As I grew up I eventually discovered the truth of the matter; that feeling ridiculous is something that solely rests with you. Some other kid once tried to mock me by pointing out that my T-shirt didn’t match a flannel shirt I was wearing over it. In fact, they (as I recall) tried to claim that I had to be color blind. Truthfully, I am not color-blind at all but I do happily concede to being color-stupid. I can tell one color apart from another without much trouble, but when it comes to instinctively knowing what two colors compliment and what ones clash I am woefully ignorant. Which I must point out doesn’t really matter much to me.

In retaliation and armed with my burgeoning understanding I started making it a point to wear mismatched color schemes of the same sort – often resorting to the most obvious pairings I had available. I would put on a bright blue shirt and then throw on a vibrant red flannel with it. In the face of any attempt to make me feel ridiculous I would simply smile and reply with comments along the lines of ‘I like how I look,’ or ‘what does it matter if I don’t match,’ etc.

Over the years as I grew up I found more and more that no body could make me feel ridiculous unless I allowed them to. I also started to see more and more the unmistakable association between what everyone else expected of you based on conformity and those they directed ridicule towards. Even as an adult it continued – and I don’t foresee it is something that will ever completely vanish from society.

That doesn’t mean that we should keep propagating it. That doesn’t mean we need to live in ignorance of how we allow it to affect us. It is our choice alone to permit it to make us feel bad or deny it any power over us.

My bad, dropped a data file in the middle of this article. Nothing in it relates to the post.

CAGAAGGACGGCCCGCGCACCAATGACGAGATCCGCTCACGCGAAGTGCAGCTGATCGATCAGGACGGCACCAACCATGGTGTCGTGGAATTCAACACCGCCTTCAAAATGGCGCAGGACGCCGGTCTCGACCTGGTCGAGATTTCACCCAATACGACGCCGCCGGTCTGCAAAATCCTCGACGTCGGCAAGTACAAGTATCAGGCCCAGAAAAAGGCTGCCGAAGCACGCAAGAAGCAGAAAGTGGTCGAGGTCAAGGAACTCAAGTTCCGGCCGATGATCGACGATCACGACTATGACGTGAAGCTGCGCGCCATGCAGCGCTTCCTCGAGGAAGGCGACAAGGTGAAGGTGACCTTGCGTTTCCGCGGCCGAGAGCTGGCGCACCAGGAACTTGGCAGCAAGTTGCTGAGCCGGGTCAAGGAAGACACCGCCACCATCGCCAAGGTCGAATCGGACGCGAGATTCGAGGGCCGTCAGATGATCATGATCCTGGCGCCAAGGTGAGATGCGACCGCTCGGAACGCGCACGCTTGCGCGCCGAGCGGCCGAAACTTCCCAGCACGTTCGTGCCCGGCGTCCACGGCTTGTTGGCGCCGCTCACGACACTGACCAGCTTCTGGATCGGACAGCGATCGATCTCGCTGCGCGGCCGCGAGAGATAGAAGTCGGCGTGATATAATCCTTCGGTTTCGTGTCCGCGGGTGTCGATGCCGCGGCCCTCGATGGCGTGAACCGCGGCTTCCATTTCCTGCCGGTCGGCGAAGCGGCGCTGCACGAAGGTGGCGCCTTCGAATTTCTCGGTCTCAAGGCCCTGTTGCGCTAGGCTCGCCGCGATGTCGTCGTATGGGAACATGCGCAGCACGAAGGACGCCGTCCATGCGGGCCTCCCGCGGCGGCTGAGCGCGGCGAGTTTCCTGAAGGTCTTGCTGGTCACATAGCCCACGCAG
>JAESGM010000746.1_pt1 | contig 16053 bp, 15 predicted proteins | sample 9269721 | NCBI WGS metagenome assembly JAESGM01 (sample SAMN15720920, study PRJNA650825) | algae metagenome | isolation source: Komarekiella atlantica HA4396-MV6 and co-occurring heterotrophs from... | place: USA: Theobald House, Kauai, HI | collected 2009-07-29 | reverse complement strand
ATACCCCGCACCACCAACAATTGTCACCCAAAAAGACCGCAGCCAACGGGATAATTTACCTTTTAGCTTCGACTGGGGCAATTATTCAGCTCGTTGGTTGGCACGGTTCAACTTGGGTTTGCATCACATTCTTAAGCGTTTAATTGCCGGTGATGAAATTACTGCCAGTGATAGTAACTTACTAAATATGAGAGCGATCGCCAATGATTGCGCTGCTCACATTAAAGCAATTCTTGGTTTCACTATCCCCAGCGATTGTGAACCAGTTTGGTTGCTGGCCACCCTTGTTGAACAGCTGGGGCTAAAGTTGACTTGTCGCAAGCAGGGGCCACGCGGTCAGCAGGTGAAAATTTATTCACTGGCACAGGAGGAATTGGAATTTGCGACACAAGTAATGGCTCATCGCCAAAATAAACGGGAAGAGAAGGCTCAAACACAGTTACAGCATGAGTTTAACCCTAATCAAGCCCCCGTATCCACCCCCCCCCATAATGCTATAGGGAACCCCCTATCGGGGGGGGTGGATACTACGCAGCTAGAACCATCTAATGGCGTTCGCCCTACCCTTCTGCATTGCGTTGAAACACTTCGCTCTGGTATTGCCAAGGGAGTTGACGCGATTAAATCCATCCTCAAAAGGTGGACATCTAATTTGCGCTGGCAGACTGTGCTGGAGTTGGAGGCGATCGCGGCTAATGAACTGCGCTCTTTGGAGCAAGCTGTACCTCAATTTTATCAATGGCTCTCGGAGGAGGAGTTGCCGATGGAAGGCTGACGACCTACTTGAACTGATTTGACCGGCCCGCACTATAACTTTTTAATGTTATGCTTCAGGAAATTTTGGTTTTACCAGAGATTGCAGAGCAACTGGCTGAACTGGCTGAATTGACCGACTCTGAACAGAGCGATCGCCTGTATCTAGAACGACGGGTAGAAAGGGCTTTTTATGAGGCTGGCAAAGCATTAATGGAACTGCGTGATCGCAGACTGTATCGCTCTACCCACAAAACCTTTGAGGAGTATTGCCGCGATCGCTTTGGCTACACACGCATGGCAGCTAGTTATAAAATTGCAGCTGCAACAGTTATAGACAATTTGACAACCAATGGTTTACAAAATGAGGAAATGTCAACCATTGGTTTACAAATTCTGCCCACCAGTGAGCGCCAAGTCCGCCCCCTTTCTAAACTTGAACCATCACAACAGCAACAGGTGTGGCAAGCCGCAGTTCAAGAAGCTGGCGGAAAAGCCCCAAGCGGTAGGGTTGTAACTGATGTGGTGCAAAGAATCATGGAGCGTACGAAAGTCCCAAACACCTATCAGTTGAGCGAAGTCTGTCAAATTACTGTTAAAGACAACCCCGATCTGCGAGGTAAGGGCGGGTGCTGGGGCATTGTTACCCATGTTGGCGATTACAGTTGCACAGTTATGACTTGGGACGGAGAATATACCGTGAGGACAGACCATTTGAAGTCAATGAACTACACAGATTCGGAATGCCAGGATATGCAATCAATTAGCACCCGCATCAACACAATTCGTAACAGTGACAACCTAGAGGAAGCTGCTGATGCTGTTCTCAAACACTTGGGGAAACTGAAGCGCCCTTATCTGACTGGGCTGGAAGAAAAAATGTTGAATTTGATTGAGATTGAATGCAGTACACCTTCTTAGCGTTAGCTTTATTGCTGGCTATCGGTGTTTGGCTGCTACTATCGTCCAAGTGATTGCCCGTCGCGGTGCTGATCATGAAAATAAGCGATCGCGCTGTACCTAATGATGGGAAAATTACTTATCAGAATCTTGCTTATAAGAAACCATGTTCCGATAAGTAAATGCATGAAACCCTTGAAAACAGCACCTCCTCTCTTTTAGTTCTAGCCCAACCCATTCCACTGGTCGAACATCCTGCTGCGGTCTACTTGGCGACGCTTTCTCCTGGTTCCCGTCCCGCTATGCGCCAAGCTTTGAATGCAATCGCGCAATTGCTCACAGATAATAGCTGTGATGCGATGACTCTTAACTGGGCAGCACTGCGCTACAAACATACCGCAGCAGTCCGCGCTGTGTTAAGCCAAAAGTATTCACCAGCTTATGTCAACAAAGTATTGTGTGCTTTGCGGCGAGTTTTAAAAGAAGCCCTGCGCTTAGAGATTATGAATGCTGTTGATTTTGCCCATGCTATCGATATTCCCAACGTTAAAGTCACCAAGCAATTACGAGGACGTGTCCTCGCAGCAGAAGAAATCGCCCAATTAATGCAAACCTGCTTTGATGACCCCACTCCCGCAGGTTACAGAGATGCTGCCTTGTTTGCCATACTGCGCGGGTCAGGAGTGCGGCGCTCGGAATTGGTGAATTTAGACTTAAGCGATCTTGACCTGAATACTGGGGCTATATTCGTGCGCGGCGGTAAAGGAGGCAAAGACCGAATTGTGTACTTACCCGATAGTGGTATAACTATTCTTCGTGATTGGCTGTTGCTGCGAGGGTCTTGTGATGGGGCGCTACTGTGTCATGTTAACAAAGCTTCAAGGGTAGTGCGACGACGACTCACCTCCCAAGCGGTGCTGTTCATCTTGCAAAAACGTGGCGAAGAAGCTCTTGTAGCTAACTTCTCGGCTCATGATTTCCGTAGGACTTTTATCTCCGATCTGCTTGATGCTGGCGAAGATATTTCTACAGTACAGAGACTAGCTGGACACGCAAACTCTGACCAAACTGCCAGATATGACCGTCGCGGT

I worked a job at local manufacturing plant for years holding a respectable job operating machines that were responsible for providing every other aspect of the production process with the raw materials they needed to build about everything they made. It wasn’t easy, it was long hours working from just before midnight to just after noon constantly moving and trying to pay attention to hundreds of moving strands of fiberglass and dozens on spools of woven fiberglass matte cloth as it was being pulled into a heated metal die, coated in thick sticky resin and coming out as a solid beam on the opposite end. It didn’t take much to have the process come to a crashing halt leaving some horrible messes on par with a gooey Gordian knot still heated to triple digits and an entire plant of other people depending on the flow of the materials we made to enable them to keep working.

The very first day I showed up for that job, I did so wearing a comfortable pair of old overalls. Worked in them every night too and didn’t give a hoot what anyone else thought or said on the matter. Although it is a little difficult to make a grown man feel ridiculous no matter what he is wearing if you watch him run over to a river of moving fiberglass mattes and strands of fiberglass string to start sewing thing together while it is still moving to keep it from crashing.

Point of the matter is that if you spend your days letting everyone make you feel ridiculous then you’ll never give yourself the time to show those same people that it doesn’t matter if you don’t dress the same or act the same. Just be yourself, be comfortable with who you are and don’t ever feel guilty about finding out who that person is (or is going to be). You can even be ridiculous if you want to be – but never let anyone make you feel that way.

Because if you ever stop and take the time to sound that word out it tells you all you need to know about anyone who tries to make you think you are being it

Re – [explicative deleted] – you – us; they’re trying to reinforce the difference between you and the rest of ‘us.’ And in the process all they are reinforcing is that they are the omitted component of that word themselves. Why don’t we all make an honest attempt to pay a little less attention to what others are saying is ridiculous and a little more on who we are as individuals. There is plenty more value in people that we can prize as precious without pointing out where we think they don’t fit in.